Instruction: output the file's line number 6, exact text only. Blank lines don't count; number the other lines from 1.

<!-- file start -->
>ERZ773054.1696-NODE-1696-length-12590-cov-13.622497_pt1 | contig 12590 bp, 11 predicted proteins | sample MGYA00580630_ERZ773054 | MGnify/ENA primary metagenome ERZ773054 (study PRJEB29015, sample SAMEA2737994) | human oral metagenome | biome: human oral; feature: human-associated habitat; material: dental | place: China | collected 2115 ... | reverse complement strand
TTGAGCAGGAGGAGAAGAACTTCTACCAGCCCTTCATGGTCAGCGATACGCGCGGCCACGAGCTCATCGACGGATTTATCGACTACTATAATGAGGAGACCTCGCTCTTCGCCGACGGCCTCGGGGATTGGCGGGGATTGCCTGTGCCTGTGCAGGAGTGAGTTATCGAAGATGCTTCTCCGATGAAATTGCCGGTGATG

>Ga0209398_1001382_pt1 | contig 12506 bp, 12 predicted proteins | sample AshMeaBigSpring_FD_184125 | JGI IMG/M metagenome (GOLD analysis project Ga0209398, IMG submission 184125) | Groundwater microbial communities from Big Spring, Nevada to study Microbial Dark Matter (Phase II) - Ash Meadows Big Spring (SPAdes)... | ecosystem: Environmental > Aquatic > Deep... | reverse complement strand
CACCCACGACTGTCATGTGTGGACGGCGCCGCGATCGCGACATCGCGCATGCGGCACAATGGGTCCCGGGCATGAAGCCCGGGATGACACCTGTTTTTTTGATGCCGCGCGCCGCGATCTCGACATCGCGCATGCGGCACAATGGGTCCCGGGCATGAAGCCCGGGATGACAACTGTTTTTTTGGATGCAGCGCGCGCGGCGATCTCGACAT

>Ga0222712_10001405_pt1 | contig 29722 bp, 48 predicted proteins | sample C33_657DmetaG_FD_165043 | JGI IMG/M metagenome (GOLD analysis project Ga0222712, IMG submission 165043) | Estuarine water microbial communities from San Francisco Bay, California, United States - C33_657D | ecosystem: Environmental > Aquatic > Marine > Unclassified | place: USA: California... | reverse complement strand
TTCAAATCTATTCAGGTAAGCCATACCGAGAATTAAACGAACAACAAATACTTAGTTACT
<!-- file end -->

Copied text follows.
TTCAAATCTATTCAGGTAAGCCATACCGAGAATTAAACGAACAACAAATACTTAGTTACT